When asked how he gets leadership to approve investment, L'Heureux, who not only prepares 3D models and data for field crews, but works with and teaches layout foremen and operators how to use the field software and machine control software, is quick to note that he does a considerable amount of research and tests everything. “If we get a new piece of equipment, I test it first. That way our operators and field users can call me if they have a question. I try to know the systems inside and out, because it’s my job to make sure everything goes smoothly, and users enjoy the systems we have implemented.”

“Pat and the leadership at Severino are focused on technology implementation that makes the workflow of the project more efficient,” says Mike Jouben, General Manager at SITECH Northeast. “Their hyper focused adoption of Trimble’s latest technologies from Earthworks on their excavators and dozers, to Siteworks layout software replacing their previous SCS900 platform, to the newly adopted SiteVision augmented reality application, has made them an influencer for those of us at SITECH Northeast. Their desire to push the envelope makes our team at SITECH push our envelope. It is good for us and good for them.”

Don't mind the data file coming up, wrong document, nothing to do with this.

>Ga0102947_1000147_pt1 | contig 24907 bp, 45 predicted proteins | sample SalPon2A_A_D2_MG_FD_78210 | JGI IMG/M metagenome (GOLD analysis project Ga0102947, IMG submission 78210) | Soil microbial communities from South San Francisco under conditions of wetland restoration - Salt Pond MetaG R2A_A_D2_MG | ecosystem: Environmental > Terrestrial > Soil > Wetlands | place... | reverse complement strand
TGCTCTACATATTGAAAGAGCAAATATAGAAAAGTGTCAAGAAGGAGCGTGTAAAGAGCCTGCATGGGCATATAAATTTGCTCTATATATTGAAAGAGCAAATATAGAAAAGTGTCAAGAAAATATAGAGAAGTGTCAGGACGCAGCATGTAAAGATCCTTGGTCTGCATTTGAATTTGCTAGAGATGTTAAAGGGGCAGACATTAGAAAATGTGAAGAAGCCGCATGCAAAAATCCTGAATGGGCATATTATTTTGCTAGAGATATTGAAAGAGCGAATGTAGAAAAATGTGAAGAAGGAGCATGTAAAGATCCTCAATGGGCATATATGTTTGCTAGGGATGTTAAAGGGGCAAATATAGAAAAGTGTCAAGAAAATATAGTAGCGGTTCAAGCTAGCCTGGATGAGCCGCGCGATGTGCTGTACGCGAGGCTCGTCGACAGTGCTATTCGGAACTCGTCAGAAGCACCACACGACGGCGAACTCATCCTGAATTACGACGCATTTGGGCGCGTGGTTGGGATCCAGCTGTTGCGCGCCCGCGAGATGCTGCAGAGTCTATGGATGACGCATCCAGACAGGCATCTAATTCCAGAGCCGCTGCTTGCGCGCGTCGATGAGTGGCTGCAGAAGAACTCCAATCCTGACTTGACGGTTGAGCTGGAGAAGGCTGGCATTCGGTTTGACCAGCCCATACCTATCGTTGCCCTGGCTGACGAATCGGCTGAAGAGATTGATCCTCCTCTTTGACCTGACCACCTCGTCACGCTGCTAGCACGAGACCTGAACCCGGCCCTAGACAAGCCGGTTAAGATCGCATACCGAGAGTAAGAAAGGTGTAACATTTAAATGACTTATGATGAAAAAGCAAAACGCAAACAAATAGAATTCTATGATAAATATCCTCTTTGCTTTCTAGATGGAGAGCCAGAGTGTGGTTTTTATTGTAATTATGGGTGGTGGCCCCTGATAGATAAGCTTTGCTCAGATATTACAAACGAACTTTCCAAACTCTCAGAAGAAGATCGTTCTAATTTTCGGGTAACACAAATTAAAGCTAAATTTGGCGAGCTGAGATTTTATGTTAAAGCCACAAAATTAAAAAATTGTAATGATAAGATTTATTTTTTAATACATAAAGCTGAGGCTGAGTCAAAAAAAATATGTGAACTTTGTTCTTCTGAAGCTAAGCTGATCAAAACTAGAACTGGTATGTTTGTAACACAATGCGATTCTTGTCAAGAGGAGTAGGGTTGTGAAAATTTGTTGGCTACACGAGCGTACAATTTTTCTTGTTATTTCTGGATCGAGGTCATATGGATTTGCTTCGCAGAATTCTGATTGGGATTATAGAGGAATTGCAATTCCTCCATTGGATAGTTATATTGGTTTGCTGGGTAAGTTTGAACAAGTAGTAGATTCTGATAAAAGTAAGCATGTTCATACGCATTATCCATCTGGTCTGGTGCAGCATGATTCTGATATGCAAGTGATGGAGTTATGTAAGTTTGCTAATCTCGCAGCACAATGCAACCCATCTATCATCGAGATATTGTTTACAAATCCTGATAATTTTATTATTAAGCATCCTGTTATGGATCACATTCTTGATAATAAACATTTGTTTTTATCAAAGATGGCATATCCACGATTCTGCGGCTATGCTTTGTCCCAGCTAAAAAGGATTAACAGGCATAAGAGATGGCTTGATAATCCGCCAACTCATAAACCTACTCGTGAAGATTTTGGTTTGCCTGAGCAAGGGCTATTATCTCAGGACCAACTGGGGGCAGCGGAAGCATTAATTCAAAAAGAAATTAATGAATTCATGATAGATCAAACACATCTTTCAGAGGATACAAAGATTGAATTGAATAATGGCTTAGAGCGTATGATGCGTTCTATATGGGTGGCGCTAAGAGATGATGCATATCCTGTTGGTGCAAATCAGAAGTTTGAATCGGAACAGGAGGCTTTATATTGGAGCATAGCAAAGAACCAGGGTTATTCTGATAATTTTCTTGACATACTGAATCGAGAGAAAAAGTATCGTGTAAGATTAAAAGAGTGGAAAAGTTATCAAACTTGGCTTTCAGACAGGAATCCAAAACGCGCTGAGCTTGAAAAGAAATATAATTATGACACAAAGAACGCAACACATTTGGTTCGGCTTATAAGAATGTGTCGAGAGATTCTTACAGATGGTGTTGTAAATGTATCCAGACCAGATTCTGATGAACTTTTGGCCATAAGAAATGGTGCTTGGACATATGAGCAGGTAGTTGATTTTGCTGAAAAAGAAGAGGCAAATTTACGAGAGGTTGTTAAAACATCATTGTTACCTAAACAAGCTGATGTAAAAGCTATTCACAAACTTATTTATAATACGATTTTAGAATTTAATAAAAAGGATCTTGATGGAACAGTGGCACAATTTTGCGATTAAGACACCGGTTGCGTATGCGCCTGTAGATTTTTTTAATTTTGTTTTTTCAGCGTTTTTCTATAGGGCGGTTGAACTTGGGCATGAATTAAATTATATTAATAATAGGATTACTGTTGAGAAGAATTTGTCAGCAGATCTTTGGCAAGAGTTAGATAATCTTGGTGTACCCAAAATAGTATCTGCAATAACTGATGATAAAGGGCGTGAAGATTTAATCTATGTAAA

L'Heureux believes that the investigation and evaluation of new systems is made easier because of his relationship with SITECH Northeast that began with salesman, Mark Lamontagne, and has led to a close relationship with Trimble. He concluded, “Those relationships are important as we continue to expand and strengthen Severino’s technology-enabled construction ecosystem.”

Previous Article
Connecting the Dots
Connecting the Dots

Cloud-based solutions are enabling stakeholders to collaborate, access and share data in real-time from any...

Next Article
A Digitally Tailored Approach Fortifies Construction of  New Zealand’s Waimea Community Dam
A Digitally Tailored Approach Fortifies Construction of New Zealand’s Waimea Community Dam

Construct the $104.4 million Waimea Community Dam in the Lee Valley, a remote area 30 kilometers southwest ...